Although separation and flow injection analysis are the most popular systems for investigating the efficiency of ?TAS, miniature instruments are by no means limited to these techniques. For example, the possibility of using miniature chambers and flow channels as microreactors, where chemicals react under controlled conditions, opens up intriguing possibilities.

Researchers have been quick to apply ?TAS to the increasingly useful polymerase chain reaction (PCR) for amplifying tiny amounts of DNA. Performing the reaction in a microreactor accelerates the speed of thermal cycling in this process, owing to the efficient heat dissipation from the reactor. Combining the microreactor with on-chip electrophoresis will lead to complete analysis systems such as those described by researchers at the Lawrence Livermore Laboratory in the US.7 Similary, J. Michael Ramsey and colleagues at Oak Ridge National Laboratory in the US have recently described a device for integrated DNA fragment analysis.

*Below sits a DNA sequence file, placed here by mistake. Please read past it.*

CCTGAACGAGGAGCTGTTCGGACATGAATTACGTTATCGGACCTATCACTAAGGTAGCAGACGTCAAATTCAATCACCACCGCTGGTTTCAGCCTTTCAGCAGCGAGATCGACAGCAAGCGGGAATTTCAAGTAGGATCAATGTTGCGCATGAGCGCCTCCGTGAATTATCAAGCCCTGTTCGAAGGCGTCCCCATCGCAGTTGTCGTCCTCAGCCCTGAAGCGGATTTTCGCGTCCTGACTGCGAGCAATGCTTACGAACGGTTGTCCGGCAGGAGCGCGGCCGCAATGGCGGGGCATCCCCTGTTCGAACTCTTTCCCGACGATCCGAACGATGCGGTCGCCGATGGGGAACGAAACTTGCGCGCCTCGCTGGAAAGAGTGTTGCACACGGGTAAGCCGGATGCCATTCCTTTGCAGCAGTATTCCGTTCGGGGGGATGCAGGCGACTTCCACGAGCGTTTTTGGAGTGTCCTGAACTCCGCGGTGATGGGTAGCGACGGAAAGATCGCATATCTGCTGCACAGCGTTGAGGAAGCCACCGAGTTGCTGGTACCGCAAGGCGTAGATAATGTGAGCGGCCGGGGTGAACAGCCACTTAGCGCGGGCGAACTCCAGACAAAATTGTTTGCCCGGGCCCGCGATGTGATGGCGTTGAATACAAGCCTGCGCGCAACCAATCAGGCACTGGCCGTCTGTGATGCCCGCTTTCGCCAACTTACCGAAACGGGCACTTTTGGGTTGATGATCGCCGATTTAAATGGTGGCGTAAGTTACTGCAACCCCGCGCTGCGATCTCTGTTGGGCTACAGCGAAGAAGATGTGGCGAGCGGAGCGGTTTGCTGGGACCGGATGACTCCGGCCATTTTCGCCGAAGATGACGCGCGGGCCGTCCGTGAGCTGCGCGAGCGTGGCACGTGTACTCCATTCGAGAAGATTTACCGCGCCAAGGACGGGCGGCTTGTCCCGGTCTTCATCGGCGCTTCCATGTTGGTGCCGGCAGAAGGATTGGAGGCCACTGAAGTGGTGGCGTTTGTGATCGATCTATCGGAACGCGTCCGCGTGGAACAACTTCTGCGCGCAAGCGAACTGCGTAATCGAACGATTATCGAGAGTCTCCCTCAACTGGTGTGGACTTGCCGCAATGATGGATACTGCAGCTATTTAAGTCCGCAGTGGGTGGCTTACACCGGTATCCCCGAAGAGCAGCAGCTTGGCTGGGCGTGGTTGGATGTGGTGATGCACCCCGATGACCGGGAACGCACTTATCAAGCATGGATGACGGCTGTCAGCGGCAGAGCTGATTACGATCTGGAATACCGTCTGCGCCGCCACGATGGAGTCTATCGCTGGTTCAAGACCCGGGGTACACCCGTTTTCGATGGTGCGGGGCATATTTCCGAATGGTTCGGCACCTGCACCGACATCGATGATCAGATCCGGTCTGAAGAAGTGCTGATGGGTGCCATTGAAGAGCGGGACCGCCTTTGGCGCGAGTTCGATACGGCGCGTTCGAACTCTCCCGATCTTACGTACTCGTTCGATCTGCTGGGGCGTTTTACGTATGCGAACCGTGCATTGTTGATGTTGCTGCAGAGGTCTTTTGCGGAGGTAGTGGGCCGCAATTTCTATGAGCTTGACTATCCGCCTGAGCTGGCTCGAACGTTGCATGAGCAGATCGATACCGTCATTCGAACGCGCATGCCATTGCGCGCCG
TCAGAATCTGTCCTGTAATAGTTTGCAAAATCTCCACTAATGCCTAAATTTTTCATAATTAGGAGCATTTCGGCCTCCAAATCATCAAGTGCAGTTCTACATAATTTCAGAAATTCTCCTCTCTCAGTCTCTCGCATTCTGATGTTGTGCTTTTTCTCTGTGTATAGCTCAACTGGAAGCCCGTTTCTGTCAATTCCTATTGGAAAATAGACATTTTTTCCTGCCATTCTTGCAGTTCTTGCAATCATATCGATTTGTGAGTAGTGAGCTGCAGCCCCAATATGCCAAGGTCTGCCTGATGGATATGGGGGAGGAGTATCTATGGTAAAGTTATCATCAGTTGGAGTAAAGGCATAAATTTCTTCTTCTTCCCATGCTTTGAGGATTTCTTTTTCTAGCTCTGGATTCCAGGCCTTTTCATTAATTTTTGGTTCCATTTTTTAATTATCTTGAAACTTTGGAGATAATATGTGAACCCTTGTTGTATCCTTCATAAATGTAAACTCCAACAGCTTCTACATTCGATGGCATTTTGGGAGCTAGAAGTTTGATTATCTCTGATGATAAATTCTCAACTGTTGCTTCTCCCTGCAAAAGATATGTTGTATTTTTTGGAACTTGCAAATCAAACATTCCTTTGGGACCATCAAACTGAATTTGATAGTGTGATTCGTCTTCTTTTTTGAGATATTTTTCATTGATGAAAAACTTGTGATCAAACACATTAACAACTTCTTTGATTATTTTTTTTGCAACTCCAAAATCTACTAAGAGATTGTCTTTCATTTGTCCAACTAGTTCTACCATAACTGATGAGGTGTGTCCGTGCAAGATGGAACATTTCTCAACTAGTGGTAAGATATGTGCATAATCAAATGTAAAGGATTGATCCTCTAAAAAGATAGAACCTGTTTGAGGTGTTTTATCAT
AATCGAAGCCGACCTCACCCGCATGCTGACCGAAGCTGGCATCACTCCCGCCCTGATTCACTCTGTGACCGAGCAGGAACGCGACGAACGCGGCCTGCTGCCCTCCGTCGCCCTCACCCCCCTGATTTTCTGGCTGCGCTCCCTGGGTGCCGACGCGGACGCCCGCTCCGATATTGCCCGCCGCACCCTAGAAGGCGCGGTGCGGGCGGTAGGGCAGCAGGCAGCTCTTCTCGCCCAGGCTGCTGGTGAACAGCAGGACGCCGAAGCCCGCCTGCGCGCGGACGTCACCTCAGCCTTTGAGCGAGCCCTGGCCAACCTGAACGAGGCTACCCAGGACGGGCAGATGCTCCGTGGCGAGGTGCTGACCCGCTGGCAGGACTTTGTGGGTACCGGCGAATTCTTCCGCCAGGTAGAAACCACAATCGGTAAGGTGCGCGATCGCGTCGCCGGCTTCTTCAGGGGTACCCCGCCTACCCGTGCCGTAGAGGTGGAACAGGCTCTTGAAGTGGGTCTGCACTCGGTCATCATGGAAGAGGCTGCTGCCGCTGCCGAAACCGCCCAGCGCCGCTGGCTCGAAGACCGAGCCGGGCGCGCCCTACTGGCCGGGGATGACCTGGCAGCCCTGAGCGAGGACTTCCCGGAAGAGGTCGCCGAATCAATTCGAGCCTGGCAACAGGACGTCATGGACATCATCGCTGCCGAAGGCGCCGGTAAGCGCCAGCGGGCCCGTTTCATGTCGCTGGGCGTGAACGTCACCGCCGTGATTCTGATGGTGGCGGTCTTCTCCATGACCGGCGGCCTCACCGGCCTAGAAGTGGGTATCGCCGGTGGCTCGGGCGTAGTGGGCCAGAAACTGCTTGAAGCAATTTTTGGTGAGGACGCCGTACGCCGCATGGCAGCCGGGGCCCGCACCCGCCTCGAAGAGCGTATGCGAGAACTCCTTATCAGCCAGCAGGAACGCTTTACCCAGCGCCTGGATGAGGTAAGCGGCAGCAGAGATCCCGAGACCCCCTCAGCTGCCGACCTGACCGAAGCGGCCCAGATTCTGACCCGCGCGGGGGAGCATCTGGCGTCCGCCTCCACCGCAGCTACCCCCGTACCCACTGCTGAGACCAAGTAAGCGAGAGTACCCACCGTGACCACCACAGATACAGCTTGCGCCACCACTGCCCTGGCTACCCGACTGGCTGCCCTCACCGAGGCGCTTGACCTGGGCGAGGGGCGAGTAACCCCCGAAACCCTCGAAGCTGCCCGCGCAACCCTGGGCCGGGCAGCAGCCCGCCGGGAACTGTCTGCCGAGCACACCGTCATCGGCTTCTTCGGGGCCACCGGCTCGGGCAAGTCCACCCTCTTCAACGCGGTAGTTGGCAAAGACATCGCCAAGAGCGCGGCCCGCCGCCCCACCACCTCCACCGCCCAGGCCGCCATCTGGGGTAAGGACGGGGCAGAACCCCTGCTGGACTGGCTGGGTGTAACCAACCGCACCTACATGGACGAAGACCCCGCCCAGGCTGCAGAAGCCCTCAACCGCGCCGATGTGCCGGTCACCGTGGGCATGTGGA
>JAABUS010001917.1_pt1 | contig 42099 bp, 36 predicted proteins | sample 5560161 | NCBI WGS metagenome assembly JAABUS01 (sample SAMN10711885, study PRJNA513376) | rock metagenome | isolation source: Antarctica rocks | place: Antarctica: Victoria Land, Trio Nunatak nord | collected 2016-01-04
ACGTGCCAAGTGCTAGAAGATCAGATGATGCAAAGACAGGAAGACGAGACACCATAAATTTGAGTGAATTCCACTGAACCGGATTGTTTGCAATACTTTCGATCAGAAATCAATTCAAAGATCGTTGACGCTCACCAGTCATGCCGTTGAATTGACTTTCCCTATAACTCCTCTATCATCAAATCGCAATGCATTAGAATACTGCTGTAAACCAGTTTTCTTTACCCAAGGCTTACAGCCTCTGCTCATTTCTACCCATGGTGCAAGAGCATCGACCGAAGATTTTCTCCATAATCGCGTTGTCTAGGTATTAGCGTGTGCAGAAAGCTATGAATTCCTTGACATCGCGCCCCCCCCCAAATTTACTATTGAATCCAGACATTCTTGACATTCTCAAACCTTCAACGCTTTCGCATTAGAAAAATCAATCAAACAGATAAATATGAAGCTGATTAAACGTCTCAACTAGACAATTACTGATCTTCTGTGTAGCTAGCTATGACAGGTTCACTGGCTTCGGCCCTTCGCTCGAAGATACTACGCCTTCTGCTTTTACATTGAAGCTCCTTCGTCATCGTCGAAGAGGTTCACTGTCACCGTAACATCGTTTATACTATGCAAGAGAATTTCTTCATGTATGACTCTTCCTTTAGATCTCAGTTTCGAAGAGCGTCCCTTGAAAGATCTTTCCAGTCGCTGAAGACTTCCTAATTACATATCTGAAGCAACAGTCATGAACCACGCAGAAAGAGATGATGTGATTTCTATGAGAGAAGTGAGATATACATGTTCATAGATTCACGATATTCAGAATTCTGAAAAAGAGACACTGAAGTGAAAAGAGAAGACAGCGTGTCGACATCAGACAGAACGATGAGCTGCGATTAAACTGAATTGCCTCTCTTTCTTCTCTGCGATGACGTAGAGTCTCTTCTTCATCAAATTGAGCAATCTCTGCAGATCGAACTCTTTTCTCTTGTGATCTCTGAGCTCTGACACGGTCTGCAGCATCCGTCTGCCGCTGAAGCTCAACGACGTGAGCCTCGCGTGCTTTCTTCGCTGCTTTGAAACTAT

The possibility of combining analysis and reaction chemistry on a chip is not restricted to PCR. Another advantage of on-chip combination, besides speed, is that it allows us to make, analyse and characterise tiny amounts of products. This is not always possible when synthesis and analysis are separate, because the physical transfer of solutions is only practical with volumes that can be handled easily. Thus, miniaturisation could be very important in synthesising valuable commodities, or screening a wide range of compounds - eg in combinatorial libraries - for desirable chemical or biochemical properties.

The commercial prospects of such ’total systems’ are compelling and their development is attracting considerable research activity. Their likely impact might be compared with the way that microelectronics have revolutionised the computer industry. Thanks to microelectronics small PCs with dramatically improved processing powers and memory capacity have now become commonplace at home and in the workplace. Microengineering looks set to have a similar impact on the analytical sciences, leading to cheap and disposable miniature instruments for use in and outside the laboratory.

Source: Chemistry in Britain


Derek Craston is head of strategic research and Simon Cowen is a researcher at LGC